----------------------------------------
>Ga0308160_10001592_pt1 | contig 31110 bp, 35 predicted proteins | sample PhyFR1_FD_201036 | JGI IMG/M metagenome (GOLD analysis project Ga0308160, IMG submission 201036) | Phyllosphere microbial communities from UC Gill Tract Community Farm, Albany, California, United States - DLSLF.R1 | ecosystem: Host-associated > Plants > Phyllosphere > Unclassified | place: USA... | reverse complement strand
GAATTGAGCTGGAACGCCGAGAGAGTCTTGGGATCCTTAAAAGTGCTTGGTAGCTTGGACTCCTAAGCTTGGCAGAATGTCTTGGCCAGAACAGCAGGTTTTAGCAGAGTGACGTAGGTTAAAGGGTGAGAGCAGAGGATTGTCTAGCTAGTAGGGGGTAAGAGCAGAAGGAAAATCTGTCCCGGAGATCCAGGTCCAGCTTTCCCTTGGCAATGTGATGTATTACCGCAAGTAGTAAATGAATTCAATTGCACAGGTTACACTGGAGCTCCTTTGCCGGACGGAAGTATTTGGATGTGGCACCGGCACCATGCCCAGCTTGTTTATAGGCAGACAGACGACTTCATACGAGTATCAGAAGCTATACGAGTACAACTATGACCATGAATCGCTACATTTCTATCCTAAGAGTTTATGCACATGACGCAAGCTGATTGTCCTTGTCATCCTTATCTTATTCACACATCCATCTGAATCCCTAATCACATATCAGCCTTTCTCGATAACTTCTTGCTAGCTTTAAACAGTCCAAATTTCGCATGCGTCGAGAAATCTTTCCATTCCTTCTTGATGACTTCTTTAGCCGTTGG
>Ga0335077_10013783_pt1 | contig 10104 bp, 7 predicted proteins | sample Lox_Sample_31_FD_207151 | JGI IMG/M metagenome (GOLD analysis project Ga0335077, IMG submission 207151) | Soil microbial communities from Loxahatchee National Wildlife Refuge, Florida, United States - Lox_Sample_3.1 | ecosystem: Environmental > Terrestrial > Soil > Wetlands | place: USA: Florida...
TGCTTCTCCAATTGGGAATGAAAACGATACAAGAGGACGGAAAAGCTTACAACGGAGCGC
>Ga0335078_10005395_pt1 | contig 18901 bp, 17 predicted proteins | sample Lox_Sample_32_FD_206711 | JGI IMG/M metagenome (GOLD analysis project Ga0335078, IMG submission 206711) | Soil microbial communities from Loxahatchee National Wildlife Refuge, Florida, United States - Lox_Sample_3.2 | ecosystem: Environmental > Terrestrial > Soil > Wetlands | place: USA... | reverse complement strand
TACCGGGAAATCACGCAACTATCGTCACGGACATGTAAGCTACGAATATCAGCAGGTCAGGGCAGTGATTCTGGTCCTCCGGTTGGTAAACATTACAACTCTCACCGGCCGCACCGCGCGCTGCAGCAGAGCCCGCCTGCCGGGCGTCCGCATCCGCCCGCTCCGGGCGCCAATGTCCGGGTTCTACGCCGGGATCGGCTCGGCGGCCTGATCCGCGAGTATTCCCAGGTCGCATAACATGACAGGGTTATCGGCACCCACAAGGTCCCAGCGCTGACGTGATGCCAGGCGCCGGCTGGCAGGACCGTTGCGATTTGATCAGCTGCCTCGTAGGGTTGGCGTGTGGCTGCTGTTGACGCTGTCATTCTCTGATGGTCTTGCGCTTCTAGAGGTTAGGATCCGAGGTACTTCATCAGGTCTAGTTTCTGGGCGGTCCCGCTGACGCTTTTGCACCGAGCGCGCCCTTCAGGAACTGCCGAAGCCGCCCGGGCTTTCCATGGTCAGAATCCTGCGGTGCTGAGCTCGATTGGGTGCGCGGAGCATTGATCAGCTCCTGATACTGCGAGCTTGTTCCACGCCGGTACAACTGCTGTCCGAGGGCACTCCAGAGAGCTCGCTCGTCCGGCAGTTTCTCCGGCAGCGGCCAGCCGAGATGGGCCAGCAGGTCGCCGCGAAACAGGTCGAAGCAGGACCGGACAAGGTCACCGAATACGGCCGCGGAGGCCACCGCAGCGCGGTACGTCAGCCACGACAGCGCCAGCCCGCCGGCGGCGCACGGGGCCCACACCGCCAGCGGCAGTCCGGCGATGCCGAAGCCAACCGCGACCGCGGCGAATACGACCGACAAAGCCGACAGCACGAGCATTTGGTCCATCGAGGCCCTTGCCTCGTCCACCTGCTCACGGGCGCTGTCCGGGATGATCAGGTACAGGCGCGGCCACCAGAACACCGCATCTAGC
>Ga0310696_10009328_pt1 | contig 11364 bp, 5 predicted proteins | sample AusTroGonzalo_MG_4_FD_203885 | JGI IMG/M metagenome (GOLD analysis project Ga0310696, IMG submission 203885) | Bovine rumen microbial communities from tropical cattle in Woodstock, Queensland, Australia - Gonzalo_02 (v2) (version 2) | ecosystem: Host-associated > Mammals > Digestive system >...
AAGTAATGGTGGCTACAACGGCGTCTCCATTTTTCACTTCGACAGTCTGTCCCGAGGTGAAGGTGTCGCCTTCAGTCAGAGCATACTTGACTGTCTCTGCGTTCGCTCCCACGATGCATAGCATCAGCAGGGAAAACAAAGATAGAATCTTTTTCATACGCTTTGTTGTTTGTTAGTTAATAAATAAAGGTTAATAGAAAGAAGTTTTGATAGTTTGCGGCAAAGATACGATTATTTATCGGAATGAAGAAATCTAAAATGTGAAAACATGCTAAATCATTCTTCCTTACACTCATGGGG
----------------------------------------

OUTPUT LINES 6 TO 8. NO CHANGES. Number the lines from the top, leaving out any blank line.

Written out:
TACCGGGAAATCACGCAACTATCGTCACGGACATGTAAGCTACGAATATCAGCAGGTCAGGGCAGTGATTCTGGTCCTCCGGTTGGTAAACATTACAACTCTCACCGGCCGCACCGCGCGCTGCAGCAGAGCCCGCCTGCCGGGCGTCCGCATCCGCCCGCTCCGGGCGCCAATGTCCGGGTTCTACGCCGGGATCGGCTCGGCGGCCTGATCCGCGAGTATTCCCAGGTCGCATAACATGACAGGGTTATCGGCACCCACAAGGTCCCAGCGCTGACGTGATGCCAGGCGCCGGCTGGCAGGACCGTTGCGATTTGATCAGCTGCCTCGTAGGGTTGGCGTGTGGCTGCTGTTGACGCTGTCATTCTCTGATGGTCTTGCGCTTCTAGAGGTTAGGATCCGAGGTACTTCATCAGGTCTAGTTTCTGGGCGGTCCCGCTGACGCTTTTGCACCGAGCGCGCCCTTCAGGAACTGCCGAAGCCGCCCGGGCTTTCCATGGTCAGAATCCTGCGGTGCTGAGCTCGATTGGGTGCGCGGAGCATTGATCAGCTCCTGATACTGCGAGCTTGTTCCACGCCGGTACAACTGCTGTCCGAGGGCACTCCAGAGAGCTCGCTCGTCCGGCAGTTTCTCCGGCAGCGGCCAGCCGAGATGGGCCAGCAGGTCGCCGCGAAACAGGTCGAAGCAGGACCGGACAAGGTCACCGAATACGGCCGCGGAGGCCACCGCAGCGCGGTACGTCAGCCACGACAGCGCCAGCCCGCCGGCGGCGCACGGGGCCCACACCGCCAGCGGCAGTCCGGCGATGCCGAAGCCAACCGCGACCGCGGCGAATACGACCGACAAAGCCGACAGCACGAGCATTTGGTCCATCGAGGCCCTTGCCTCGTCCACCTGCTCACGGGCGCTGTCCGGGATGATCAGGTACAGGCGCGGCCACCAGAACACCGCATCTAGC
>Ga0310696_10009328_pt1 | contig 11364 bp, 5 predicted proteins | sample AusTroGonzalo_MG_4_FD_203885 | JGI IMG/M metagenome (GOLD analysis project Ga0310696, IMG submission 203885) | Bovine rumen microbial communities from tropical cattle in Woodstock, Queensland, Australia - Gonzalo_02 (v2) (version 2) | ecosystem: Host-associated > Mammals > Digestive system >...
AAGTAATGGTGGCTACAACGGCGTCTCCATTTTTCACTTCGACAGTCTGTCCCGAGGTGAAGGTGTCGCCTTCAGTCAGAGCATACTTGACTGTCTCTGCGTTCGCTCCCACGATGCATAGCATCAGCAGGGAAAACAAAGATAGAATCTTTTTCATACGCTTTGTTGTTTGTTAGTTAATAAATAAAGGTTAATAGAAAGAAGTTTTGATAGTTTGCGGCAAAGATACGATTATTTATCGGAATGAAGAAATCTAAAATGTGAAAACATGCTAAATCATTCTTCCTTACACTCATGGGG